Kukai (774–835)
Kukai, the founder of Japanese esoteric Buddhism, was born
in Zentsuji on the island of Shikoku to an aristocratic family.
His uncle, a tutor to the crown prince, also became his teacher.
As a young man, he dropped his studies of Confucius and career
at court to study Buddhism, then very much a minority
perspective. He was only 23 when he produced his first book,
in which he argued for the superiority of Buddhism over Confucianism
and Taoism. Over the next few years he studied
widely in the several different schools of Buddhist thought then
available in Japan, all of which were headquartered at Nara,
near the imperial capital at Kyoto.
In 804 he traveled to Changan, then the capital of China,
and became the last student of Hui-Guo (746–805), the leader
of the Shingon or esoteric school of Buddhism. When he returned
to Japan he was an accomplished exponent of the esoteric
tradition. He established himself in two centers, one on
Mount Koya south of Kyoto and the other in Kyoto at the Toji
temple. He would teach at these two places for the rest of his
life and establish Dhingon as a major school of Japanese Buddhism.
In contrast to most Buddhists of his day who suggested that
enlightenment took many lifetimes, Kukai argued that it was
possible to achieve in a single lifetime. He also argued that the
body, which most who sought enlightenment considered an obstacle,
was in fact the vessel for its realization. He argued that
the Buddha nature is present in all things, including all human
beings. To understand the essential and innate unity of all
things, Kukai proposed that students engage in meditative disciplines.
Meditative insight would bring clarity to what was otherwise
a seemingly unbelievable idea. Kukai also argued for the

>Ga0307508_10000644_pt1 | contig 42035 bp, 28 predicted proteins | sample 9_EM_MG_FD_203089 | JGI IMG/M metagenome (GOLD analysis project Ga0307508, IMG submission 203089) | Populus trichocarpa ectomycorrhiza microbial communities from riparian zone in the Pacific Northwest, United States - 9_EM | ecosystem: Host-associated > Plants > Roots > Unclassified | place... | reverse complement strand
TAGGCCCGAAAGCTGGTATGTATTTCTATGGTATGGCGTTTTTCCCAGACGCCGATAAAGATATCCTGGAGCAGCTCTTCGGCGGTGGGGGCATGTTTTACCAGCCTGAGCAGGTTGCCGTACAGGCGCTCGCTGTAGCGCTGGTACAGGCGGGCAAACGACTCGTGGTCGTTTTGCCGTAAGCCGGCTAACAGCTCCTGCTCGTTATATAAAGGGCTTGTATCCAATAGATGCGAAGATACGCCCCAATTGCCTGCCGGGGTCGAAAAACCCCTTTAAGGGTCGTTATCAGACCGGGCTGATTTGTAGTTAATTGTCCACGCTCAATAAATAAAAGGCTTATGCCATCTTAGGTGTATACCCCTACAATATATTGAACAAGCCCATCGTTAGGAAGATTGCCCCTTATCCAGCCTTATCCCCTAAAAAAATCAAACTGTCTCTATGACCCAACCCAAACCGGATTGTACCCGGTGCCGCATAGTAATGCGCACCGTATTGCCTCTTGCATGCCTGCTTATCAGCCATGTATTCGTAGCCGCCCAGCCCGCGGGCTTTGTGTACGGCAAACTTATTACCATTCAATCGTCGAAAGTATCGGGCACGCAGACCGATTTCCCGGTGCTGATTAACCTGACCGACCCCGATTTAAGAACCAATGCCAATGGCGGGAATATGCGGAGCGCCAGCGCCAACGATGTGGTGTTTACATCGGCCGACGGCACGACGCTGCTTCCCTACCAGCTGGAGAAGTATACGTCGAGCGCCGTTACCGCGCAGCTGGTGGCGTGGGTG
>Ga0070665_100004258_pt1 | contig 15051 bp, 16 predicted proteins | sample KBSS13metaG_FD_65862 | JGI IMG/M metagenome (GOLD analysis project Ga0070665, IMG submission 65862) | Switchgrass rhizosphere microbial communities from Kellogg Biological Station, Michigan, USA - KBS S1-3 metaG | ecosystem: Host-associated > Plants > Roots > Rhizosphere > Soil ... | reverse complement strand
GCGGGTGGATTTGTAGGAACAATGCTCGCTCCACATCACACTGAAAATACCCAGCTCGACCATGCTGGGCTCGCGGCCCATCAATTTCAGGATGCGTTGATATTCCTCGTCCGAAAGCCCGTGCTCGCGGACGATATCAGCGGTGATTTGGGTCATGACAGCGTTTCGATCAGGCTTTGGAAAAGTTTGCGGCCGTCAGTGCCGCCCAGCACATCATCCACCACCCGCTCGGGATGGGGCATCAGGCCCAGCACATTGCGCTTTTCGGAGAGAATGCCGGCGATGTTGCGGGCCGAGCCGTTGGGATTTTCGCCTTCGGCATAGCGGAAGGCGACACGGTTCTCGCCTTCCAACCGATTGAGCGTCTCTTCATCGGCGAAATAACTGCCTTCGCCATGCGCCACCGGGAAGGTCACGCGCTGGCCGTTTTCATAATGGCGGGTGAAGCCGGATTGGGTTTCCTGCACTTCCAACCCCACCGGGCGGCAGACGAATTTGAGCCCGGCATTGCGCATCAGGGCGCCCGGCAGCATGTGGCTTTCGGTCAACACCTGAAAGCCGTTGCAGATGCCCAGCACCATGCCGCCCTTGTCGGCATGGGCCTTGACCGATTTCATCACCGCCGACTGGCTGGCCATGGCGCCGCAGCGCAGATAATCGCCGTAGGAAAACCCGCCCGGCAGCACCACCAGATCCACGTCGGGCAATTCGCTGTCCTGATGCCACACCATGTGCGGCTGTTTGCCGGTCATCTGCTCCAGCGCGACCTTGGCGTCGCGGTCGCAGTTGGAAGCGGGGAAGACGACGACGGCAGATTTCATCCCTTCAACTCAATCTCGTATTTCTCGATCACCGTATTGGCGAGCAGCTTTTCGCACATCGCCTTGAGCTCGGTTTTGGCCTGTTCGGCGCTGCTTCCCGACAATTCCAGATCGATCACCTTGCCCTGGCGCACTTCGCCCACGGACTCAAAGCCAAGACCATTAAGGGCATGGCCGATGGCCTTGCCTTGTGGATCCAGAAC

dissolving of the secular and sacred. He argued for a form of
natural mysticism in which the Buddha was incarnate in the
world of nature and by extension in the world of art and music.
He believed that even words could have the power of revelation.

In his book The Meanings of Sound, Word, and Reality, Kukai
argued for the correlation of words and reality. Some words
correspond to the reality of the Buddha nature. These True
Words are termed mantras, and chanting a mantra articulates
the Buddha nature for as long as the sound persists. He also believed
that the overcoming of the ordinary consciousness and
the Buddha nature was in fact most difficult for most people.
People could overcome the separation through the practice of
meditation, the chanting of mantras, and the use of mystical
hand gestures called mudras.
Kukai died at Mt. Koyo in 835. In later generations he came
to be worshipped almost as a god and many came to believe
that he had never died. He is now generally called Kobo Daishi
or Great Master of the Extensive Teachings. Shingon Buddhism
now exists in a variety of separate schools in Japan who
have, over the centuries, developed a wide variety of esoteric
methods to achieve communion with the Buddha nature.
Kukai Major Works. Translated by Yoshito Hakeda. New
York Columbia University Press, 1972.
Yamasaki, Taiko. Shingon Japanese Esoteric Buddhism. Boston
Shambhala, 1988.

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